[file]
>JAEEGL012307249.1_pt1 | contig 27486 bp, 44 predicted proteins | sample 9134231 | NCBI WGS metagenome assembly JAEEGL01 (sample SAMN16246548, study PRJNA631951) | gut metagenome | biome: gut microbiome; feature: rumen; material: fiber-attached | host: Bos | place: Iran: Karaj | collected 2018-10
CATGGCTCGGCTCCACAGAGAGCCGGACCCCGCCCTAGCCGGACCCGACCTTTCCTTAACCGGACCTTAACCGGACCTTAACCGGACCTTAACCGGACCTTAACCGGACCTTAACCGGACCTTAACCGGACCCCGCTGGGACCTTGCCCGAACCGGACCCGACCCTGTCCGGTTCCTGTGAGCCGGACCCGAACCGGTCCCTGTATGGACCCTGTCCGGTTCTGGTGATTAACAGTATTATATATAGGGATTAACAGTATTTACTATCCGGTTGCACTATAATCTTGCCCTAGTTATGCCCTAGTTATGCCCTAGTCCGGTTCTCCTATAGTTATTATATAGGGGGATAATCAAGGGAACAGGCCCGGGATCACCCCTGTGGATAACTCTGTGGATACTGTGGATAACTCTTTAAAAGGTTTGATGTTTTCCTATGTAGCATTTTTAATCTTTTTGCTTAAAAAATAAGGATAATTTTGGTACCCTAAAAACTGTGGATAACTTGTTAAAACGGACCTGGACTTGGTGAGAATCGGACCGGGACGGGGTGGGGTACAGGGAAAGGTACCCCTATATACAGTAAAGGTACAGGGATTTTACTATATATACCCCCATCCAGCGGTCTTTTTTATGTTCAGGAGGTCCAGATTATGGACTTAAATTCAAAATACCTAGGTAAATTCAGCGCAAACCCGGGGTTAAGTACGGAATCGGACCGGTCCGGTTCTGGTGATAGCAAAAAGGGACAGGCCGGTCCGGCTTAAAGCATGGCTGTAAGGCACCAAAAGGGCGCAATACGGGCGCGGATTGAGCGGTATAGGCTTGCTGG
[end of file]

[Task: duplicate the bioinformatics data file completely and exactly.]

>JAEEGL012307249.1_pt1 | contig 27486 bp, 44 predicted proteins | sample 9134231 | NCBI WGS metagenome assembly JAEEGL01 (sample SAMN16246548, study PRJNA631951) | gut metagenome | biome: gut microbiome; feature: rumen; material: fiber-attached | host: Bos | place: Iran: Karaj | collected 2018-10
CATGGCTCGGCTCCACAGAGAGCCGGACCCCGCCCTAGCCGGACCCGACCTTTCCTTAACCGGACCTTAACCGGACCTTAACCGGACCTTAACCGGACCTTAACCGGACCTTAACCGGACCTTAACCGGACCCCGCTGGGACCTTGCCCGAACCGGACCCGACCCTGTCCGGTTCCTGTGAGCCGGACCCGAACCGGTCCCTGTATGGACCCTGTCCGGTTCTGGTGATTAACAGTATTATATATAGGGATTAACAGTATTTACTATCCGGTTGCACTATAATCTTGCCCTAGTTATGCCCTAGTTATGCCCTAGTCCGGTTCTCCTATAGTTATTATATAGGGGGATAATCAAGGGAACAGGCCCGGGATCACCCCTGTGGATAACTCTGTGGATACTGTGGATAACTCTTTAAAAGGTTTGATGTTTTCCTATGTAGCATTTTTAATCTTTTTGCTTAAAAAATAAGGATAATTTTGGTACCCTAAAAACTGTGGATAACTTGTTAAAACGGACCTGGACTTGGTGAGAATCGGACCGGGACGGGGTGGGGTACAGGGAAAGGTACCCCTATATACAGTAAAGGTACAGGGATTTTACTATATATACCCCCATCCAGCGGTCTTTTTTATGTTCAGGAGGTCCAGATTATGGACTTAAATTCAAAATACCTAGGTAAATTCAGCGCAAACCCGGGGTTAAGTACGGAATCGGACCGGTCCGGTTCTGGTGATAGCAAAAAGGGACAGGCCGGTCCGGCTTAAAGCATGGCTGTAAGGCACCAAAAGGGCGCAATACGGGCGCGGATTGAGCGGTATAGGCTTGCTGG